Over 500 million people around the world live with osteoarthritis (OA), and the knee is more affected than any other joint. This wear-and-tear condition causes a range of bothersome symptoms that may grow progressively worse, especially without treatment.
Thankfully, there’s good news. Even severe OA can be treated, and surgery isn’t your only option.
Knee OA is diagnosed in stages, from one to four. Symptoms range from minor, in stage one, to severe, in stage four. While you might lose some cartilage with stage one, you won’t experience pronounced and lasting pain, stiffness, and inflammation until stage three or four.
By the time you reach the most advanced stage of osteoarthritis, cartilage surrounding your knee is virtually obsolete. This dramatically increases discomfort and hinders mobility.
A variety of treatments can help ease knee OA pain, including both medical care and lifestyle changes. Commonly prescribed medical treatments include:
If more conservative measures haven’t sufficed or your symptoms have progressed quite a bit, you may be a candidate for GRE, which works by blocking blood flow to the affected joint’s lining, which leads to less inflammation and pain.
While GAE can’t undo cartilage damage, it can significantly reduce your symptoms and slow down OA progression.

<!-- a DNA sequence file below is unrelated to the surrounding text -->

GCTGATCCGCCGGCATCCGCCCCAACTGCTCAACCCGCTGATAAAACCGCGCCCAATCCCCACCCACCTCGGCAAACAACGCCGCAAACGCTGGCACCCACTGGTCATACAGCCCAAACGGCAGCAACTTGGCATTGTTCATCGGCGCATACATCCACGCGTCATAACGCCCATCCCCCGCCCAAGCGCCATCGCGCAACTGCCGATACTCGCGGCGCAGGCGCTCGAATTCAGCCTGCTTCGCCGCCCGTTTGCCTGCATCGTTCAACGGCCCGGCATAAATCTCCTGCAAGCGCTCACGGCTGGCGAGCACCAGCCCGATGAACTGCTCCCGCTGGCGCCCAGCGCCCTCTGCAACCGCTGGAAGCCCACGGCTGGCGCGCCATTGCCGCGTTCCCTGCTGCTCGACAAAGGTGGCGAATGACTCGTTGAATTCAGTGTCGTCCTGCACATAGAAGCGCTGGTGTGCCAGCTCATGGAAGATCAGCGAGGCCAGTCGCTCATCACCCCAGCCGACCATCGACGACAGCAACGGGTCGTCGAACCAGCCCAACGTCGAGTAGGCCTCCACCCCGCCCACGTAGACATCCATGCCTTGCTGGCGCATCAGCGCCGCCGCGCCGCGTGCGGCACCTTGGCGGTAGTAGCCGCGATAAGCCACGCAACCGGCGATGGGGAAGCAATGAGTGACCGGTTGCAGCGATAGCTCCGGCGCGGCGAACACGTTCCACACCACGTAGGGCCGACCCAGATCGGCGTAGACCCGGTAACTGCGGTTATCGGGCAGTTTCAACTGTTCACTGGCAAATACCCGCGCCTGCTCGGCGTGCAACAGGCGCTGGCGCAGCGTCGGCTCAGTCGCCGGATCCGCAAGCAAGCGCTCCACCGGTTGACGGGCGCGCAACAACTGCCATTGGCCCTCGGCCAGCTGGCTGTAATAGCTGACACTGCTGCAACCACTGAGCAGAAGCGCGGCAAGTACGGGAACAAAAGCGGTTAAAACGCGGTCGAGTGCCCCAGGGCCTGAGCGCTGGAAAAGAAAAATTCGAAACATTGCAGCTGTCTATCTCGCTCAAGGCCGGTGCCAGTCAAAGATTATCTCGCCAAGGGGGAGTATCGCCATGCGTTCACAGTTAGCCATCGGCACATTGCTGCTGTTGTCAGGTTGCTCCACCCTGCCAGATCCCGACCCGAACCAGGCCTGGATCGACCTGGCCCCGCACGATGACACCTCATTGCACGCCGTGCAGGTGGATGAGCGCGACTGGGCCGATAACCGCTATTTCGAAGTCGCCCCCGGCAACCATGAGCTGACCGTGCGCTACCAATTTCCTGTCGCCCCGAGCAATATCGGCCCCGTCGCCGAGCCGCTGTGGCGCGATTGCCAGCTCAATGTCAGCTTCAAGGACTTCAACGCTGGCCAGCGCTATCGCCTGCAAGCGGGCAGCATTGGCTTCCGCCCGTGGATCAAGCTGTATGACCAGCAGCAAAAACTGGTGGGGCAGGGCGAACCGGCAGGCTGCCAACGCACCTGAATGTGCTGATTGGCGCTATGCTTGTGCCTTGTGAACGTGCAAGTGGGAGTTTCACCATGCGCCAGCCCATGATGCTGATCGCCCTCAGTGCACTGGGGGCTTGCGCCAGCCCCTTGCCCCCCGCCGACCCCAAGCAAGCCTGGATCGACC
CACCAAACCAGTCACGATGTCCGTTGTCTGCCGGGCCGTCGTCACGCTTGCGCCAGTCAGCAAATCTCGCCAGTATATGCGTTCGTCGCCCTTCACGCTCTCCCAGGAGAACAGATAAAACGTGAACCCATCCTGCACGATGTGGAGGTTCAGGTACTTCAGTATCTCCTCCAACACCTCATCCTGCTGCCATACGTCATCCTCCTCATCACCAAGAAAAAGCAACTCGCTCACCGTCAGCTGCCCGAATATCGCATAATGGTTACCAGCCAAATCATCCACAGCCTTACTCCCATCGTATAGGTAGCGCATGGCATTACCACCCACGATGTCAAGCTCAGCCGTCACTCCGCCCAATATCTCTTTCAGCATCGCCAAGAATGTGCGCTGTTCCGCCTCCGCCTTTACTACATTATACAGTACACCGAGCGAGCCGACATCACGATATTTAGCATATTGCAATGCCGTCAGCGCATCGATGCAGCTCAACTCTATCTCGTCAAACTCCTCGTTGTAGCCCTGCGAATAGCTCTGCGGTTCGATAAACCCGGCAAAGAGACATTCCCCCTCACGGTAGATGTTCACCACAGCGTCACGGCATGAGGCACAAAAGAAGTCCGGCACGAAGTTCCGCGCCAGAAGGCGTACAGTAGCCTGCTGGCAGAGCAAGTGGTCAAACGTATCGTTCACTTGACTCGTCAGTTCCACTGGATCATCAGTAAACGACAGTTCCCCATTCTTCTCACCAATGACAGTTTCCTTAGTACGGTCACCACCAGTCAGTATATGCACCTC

During your in-office GAE treatment, you receive twilight sedation to keep you calm, comfortable, and sleepy. Once you’re sedated, Dr. Golowa places a catheter in an artery in your upper thigh. Then, guiding with X-ray images, he guides the catheter tube along the artery that supplies the knee’s lining with blood. From there, he injects gel particles to restrict blood circulation.
You should notice less pain roughly two weeks after your GAE treatment, as inflammation in the joint gradually decreases.
Individual results vary, but many people notice significantly improved osteoarthritis symptoms and quality of life after receiving GAE treatment.
Research has linked GAE to knee OA with beneficial outcomes as soon as three days after the procedure and an over 50% reduction in pain, which usually continues a year later. Such improvements may help delay or negate the need for more invasive treatments, like total knee replacement surgery.
To learn more about genicular artery embolization or find out if you’re a good candidate, call our office or book an appointment with Dr. Golowa through our website today.